Arctic Ground Squirrels
Spermophilus parryii

The Inupiaq people call this animal a tsik-tsik for the sound it makes when alarmed (which is most of the time.) We usually see Arctic Ground Squirrels at a distance, as they chirp-chirp with annoyance, then duck into a burrow. The first photo is an example of this, seen along the Gold Cord trail in Hatcher Pass, Independence Mine Park. I was not able to approach that one (and many others like it) any closer. Back at the parking lot by the Independence Mine Visitor Center, there were friendlier squirrels, probably used to accepting tidbids from tourists. The other three photos are of one of these parking lot critters, who allowed me to get much closer.

(Click on any of the photos for a full-screen version.)

Arctic Ground Squirrels are the largest of North America's ground squirrels (up to 14"), and the only species that lives in Alaska. In addition to Alaska, it ranges across the northern provinces of Canada, to Baffin Island, and into eastern Siberia. Arctic Ground Squirrels are abundant on alpine or arctic tundra throughout Alaska. They are a prey species for many other animals, including bears, wolves, owls and eagles. Humans have also used them for meat and fur in the past. So perhaps their state of constant alarm is understandable.

Arctic Ground Squirrels eat mostly plant matter (seeds, fruits, flowers, roots, leaves, mushrooms,etc.) but will include insects and small animals in the diet too.They nearly double their weight during the summer to prepare for a long hibernation in the winter, which can last for up to seven months.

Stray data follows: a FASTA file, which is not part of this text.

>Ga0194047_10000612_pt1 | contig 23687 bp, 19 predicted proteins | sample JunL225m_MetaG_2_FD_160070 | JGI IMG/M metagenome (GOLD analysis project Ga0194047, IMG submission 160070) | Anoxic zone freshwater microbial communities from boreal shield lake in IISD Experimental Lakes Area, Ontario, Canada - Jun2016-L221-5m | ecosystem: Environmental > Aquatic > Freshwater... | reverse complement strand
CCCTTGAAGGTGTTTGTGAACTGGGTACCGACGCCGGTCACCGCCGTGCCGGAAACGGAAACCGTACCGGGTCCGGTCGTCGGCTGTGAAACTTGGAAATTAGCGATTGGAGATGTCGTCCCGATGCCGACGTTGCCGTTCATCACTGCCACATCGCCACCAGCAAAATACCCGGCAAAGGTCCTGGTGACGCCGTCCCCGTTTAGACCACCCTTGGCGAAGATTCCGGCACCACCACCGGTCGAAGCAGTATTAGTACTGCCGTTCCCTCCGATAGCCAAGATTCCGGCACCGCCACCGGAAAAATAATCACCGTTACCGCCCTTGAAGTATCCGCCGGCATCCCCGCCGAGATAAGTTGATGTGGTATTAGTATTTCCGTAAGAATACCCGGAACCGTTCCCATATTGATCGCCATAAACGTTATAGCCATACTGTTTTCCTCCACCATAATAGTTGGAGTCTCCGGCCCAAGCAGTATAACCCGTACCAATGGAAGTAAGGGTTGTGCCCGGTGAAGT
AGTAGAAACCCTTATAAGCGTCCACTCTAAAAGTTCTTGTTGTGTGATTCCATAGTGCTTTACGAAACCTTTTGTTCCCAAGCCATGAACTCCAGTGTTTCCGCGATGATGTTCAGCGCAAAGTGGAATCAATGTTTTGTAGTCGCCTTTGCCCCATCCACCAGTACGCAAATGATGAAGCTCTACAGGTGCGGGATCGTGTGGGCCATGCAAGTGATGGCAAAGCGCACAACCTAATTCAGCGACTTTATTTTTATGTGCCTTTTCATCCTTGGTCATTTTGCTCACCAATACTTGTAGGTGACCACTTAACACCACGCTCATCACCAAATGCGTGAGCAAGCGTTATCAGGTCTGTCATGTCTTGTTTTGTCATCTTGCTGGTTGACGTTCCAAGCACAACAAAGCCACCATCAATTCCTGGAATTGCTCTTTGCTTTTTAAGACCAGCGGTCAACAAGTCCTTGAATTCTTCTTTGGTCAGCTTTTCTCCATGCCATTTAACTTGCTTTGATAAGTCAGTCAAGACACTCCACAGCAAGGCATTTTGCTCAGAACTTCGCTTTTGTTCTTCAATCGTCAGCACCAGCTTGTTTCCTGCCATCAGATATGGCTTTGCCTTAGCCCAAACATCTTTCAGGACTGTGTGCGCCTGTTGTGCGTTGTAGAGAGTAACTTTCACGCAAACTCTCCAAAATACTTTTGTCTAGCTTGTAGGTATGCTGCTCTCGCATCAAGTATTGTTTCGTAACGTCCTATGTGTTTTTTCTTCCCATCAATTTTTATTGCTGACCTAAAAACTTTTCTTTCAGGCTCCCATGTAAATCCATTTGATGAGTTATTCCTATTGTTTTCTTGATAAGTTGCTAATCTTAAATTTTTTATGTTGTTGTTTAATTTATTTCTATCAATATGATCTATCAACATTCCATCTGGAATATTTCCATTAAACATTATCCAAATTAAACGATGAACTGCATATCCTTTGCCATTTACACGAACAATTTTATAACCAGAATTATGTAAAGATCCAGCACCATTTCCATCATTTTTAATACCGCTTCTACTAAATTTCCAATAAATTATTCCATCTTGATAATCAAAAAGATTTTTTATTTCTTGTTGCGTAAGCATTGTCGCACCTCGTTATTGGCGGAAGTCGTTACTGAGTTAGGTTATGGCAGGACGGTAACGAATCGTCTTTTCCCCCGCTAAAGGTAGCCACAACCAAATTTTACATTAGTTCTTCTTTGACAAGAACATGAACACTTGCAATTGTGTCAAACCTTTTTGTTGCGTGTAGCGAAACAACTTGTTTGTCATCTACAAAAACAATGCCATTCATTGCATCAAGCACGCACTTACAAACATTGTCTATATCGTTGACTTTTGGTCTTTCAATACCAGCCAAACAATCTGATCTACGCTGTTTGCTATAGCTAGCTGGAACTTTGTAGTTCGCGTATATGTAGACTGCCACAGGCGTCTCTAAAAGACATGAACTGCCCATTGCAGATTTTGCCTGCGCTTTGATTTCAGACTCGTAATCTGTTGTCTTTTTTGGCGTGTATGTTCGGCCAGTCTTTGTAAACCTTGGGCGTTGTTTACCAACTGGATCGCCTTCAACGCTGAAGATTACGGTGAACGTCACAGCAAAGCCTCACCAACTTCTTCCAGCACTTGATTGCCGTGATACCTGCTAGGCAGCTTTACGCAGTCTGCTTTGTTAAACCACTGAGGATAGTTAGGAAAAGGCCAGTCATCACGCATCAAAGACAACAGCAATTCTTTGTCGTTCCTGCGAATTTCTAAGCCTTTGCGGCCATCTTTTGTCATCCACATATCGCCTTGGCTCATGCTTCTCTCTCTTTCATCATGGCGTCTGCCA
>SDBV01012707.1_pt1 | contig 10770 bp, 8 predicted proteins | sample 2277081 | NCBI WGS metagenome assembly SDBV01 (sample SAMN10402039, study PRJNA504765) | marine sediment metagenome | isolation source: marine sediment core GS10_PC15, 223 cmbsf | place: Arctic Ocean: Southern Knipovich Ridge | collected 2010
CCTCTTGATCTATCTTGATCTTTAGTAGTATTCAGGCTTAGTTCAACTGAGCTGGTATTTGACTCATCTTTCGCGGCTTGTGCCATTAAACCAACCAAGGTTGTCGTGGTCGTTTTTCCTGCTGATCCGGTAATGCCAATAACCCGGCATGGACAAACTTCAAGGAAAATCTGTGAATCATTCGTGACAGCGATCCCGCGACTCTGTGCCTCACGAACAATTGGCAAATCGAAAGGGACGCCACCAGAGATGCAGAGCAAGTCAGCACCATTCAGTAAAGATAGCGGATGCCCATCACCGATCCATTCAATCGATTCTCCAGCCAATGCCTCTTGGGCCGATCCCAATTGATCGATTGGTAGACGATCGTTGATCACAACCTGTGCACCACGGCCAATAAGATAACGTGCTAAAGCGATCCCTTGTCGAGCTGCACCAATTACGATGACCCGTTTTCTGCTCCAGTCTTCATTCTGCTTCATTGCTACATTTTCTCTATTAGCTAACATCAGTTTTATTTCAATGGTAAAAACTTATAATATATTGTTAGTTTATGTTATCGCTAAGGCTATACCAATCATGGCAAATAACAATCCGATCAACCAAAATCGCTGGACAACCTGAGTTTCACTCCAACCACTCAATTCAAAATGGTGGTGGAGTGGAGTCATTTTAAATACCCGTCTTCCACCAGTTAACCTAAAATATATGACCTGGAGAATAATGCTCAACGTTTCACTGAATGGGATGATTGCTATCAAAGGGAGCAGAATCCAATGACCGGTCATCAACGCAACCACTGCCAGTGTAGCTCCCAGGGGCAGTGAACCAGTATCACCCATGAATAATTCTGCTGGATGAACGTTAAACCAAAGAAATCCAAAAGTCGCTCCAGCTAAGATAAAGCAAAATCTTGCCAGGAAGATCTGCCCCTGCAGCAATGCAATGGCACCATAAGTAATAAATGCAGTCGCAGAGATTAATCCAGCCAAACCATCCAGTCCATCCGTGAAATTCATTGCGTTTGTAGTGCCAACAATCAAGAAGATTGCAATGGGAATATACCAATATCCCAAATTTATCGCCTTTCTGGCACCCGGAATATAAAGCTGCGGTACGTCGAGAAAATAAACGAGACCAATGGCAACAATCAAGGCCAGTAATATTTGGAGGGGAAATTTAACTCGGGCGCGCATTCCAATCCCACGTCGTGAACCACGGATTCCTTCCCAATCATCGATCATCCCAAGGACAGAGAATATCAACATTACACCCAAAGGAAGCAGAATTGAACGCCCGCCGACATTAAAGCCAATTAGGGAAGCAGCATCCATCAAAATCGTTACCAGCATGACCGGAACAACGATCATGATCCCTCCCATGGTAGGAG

They line their burrows with grasses, and cover the openings to protect themselves during hibernation. However, because of the severe conditions where they live, temperatures in the burrows can still drop to 0º F. Their body temperature can drop to 26-27ºF without causing the animal any harm. This is the lowest body temperature of any mammal. During the summer, the body temperature is 98.6ºF.

The squirrels emerge from hibernation when conditions permit, usually in April. Mating occurs in May, and babies are born in June. The pups are tiny at birth, only about 10 grams, but they grow very fast and are weaned at about six weeks. They have to get large and fat enough to survive hibernation in only five months.

Kingdom: Animal
Class: Mammalia (animals that suckle young with milk)
Order: Rodentia (gnawing mammals)
Family: Sciuridae (squirrels, "scurrying" rodents)
Genus: Spermophilus (seed eaters, includes other ground squirrels)
Species: parryii (named for famed Arctic explorer, William Parry)

Copyright 2004 Mary Hopson
If you wish to use photos or text from this webpage, please contact the author.


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